Where I am at least, A Walk Among the Tombstones is being marketed as the latest action blast from ‘Liam Neeson, star of Taken and Non-Stop’. Cashing in on Neeson’s remarkable late-career resurgence as an action hero is inevitable, and it’s true the film contains kidnappings, and Neeson talking gruffly over the phone to the bad guys, but it’s a very different breed of film. Indeed it could be said that this is Neeson adding some depth to his Taken persona. This is a serious-minded, slow paced crime thriller. The closest it comes to ‘action’ is the first scene when Neeson shoots at some bad guys after they murder the owner of a bar he happens to be in.
He plays Matthew Scudder, a former cop turned unlicensed private eye, whose actions in the opening shootout have had a permanent effect on him, causing him to quit drinking and the police force. Having him be a recovering alcoholic sounds like a lazy way to try and add some complexity to the character (as was the case in Non-Stop, where he also had a drinking problem), but Scudder’s past, and how it affects who he is today, play into many aspects of the plot.
Scudder is different from the typical action man is other ways too, he’s quite anti-gun and violence in general, there’s a particularly memorable scene in which he talks his way out of a knife fight in a surprisingly unconventional way. He’s also reluctant to even get involved in the case to begin with, he’s hired to find the men who murdered Kenny Kristo’s (Dan Stevens) wife. Ultimately motivated by a desire to stop the killers, anti-hero Scudder’s morals are still on the murkier side; he has no apparent qualms with the fact that his employers are heroin dealers (or ‘traffickers’ as they prefer to be called).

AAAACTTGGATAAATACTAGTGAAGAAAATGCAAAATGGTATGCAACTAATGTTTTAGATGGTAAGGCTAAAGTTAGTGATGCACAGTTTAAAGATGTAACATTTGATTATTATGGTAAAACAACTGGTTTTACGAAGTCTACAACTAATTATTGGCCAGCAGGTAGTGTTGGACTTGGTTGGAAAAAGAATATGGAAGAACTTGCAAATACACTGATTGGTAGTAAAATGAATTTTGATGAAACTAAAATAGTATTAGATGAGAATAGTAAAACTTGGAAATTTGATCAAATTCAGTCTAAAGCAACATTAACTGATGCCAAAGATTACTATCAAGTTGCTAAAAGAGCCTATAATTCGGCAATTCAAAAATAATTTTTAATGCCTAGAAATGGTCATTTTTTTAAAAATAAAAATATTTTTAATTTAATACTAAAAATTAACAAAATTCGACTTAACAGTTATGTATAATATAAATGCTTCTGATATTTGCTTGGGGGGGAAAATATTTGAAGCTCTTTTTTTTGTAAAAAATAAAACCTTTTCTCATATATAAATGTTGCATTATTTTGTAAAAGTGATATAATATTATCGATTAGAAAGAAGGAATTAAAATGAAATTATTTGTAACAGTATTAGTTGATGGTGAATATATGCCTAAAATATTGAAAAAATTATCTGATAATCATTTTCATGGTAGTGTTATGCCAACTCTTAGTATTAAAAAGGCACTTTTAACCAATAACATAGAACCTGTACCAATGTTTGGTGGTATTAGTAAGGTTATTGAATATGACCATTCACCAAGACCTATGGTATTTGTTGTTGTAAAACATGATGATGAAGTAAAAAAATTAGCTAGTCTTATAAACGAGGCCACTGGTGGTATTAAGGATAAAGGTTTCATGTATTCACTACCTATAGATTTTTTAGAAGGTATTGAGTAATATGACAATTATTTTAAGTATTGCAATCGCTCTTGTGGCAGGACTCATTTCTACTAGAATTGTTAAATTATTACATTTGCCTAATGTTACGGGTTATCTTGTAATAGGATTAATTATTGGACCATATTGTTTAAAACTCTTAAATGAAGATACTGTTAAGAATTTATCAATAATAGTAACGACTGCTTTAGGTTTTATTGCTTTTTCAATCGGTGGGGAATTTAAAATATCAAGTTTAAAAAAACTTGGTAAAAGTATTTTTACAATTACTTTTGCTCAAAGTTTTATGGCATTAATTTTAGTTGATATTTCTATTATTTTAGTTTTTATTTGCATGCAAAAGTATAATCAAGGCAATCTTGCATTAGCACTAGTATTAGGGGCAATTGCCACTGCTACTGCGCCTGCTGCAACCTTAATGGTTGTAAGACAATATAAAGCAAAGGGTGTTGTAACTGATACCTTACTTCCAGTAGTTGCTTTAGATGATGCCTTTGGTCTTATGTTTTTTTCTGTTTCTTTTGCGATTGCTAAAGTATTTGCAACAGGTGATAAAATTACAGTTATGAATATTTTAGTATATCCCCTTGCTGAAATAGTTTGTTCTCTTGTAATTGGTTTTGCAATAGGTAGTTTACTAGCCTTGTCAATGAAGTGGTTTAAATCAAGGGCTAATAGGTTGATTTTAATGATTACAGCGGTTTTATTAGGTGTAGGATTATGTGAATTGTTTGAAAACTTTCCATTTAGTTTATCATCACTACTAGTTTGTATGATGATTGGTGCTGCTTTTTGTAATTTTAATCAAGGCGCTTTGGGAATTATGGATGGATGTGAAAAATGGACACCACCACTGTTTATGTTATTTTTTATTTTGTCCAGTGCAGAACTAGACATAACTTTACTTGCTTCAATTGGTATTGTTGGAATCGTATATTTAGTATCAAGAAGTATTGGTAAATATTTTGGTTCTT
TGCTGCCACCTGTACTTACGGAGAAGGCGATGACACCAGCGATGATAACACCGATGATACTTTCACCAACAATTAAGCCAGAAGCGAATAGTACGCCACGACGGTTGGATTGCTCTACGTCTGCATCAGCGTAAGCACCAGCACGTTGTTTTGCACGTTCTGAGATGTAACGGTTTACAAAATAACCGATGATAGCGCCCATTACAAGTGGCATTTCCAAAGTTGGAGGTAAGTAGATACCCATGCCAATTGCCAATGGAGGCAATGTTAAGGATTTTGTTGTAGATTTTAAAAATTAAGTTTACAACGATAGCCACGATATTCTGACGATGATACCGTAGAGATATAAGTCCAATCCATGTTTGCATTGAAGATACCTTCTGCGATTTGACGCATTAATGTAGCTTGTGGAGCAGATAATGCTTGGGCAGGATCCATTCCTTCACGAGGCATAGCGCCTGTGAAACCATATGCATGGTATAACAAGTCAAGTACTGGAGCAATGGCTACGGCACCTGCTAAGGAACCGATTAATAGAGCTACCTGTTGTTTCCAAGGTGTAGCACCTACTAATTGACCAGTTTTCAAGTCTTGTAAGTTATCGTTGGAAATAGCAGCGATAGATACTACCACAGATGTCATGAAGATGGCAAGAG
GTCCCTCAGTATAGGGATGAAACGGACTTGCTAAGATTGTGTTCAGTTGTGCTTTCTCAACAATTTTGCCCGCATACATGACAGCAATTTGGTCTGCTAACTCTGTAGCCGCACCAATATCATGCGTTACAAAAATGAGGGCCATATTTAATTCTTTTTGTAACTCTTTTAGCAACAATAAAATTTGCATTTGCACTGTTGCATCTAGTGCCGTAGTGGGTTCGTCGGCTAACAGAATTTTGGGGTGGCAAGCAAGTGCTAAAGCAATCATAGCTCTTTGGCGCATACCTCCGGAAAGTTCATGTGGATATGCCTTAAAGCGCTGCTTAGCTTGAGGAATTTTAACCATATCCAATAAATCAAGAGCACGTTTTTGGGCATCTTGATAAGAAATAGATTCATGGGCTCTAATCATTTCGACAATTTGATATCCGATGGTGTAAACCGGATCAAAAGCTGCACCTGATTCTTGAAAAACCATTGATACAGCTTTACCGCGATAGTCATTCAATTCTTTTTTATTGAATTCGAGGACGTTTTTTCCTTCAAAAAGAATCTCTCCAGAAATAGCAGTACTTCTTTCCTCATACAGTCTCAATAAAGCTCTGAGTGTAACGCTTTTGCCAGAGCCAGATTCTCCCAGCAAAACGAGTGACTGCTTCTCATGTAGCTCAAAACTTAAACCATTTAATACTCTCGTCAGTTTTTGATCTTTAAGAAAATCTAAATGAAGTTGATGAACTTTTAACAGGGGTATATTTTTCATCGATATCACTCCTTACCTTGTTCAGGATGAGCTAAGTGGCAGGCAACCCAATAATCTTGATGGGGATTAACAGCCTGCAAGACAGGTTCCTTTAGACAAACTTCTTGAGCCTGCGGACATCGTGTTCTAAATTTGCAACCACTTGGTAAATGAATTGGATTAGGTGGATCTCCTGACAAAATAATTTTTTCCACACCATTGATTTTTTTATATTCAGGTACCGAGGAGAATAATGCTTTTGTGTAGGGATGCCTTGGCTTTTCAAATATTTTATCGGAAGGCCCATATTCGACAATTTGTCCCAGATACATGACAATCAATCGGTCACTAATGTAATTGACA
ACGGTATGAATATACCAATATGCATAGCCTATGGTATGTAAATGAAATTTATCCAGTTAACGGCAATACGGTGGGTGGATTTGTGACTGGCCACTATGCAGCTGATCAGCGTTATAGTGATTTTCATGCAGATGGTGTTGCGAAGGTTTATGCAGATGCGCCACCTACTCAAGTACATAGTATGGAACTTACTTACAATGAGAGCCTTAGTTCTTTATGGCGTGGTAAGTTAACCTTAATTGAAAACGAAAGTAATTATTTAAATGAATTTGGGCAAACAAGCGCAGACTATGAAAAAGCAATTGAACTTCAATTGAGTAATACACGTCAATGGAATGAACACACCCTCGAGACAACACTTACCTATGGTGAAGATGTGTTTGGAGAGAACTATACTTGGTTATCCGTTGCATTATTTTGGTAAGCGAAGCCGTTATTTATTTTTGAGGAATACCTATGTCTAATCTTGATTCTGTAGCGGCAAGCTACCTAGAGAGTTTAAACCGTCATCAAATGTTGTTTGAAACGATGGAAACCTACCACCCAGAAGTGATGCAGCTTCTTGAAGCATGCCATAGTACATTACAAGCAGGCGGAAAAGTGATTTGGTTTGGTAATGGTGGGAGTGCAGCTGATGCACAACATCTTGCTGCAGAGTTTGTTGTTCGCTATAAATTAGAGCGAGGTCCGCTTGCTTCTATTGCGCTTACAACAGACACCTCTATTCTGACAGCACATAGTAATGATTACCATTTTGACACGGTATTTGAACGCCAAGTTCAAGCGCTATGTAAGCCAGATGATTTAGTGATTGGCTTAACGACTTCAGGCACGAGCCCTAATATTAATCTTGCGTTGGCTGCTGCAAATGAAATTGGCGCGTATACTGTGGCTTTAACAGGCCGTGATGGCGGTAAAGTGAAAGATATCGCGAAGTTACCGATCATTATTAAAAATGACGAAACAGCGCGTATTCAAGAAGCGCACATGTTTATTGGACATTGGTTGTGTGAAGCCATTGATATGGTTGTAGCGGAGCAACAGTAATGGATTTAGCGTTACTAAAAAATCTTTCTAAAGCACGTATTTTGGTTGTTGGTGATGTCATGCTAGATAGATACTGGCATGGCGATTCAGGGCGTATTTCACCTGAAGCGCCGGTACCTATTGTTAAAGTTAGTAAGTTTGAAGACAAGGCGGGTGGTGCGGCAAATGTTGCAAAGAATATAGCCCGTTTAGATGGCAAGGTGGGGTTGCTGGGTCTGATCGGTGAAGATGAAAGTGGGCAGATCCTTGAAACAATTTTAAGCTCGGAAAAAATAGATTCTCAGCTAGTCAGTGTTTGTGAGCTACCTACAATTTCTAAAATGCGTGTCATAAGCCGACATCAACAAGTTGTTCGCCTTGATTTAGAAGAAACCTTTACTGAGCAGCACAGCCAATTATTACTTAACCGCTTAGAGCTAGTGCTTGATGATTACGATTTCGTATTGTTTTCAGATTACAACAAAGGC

Another interesting aspect to A Walk Among the Tombstones is that it’s a period piece, taking place in 1999 (maybe I should start worrying that I’m now seeing period films set in years I remember living through?). It’s adapted from one of a long series of novels by Lawrence Block (one was previously filmed in the eighties), I haven’t read the book but it’s from 1992. The choice by writer-director Scott Frank to bring it up to ‘99 adds an aspect of millennial tension to the atmosphere, with a few Y2K billboards appearing in the background. With a few technological upgrades (Scudder doesn’t even know how to use a computer) the story could have fairly easily been set in the present but having it take place in the nineties seems appropriate because often this really feels like a nineties movie. It’s a relatively straightforward slice of detective fiction that’s rarely seen in cinemas nowadays. I wan’t surprised to learn that the screenplay had been kicking around for close to a decade.
Scudder encounters a few memorable supporting characters along the way, including a homeless kid he bonds with in the library who becomes something close to his sidekick (it’s never as cheesy as that might sound) and a weird cemetery caretaker who’s an aspiring novelist. The kidnappers/killers themselves are a seriously depraved pair, but Frank’s handling of them is effective in its subtlety. He manages to convey just how truly awful they are using brief snippets and occasional testimonies from other characters, never resorting to gratuitous scenes of extreme violence the story could have contained.
A Walk Among the Tombstones has a few issues, all it’s female characters are victims, and it could do with a little tightening up. Frank adopts a seriously misjudged technique during the finale, in which the shots continually freeze while a voice-over reads out the stages of the 12-step program. Not only is it needless, it actually proved very distracting for me, taking me out of the story as I realised I never knew how overtly religious the 12-step program is. Overall though, it’s a very solid detective story, an atmospherically tense thriller, with a compelling enough protagonist for Neeson to build on his new reputation.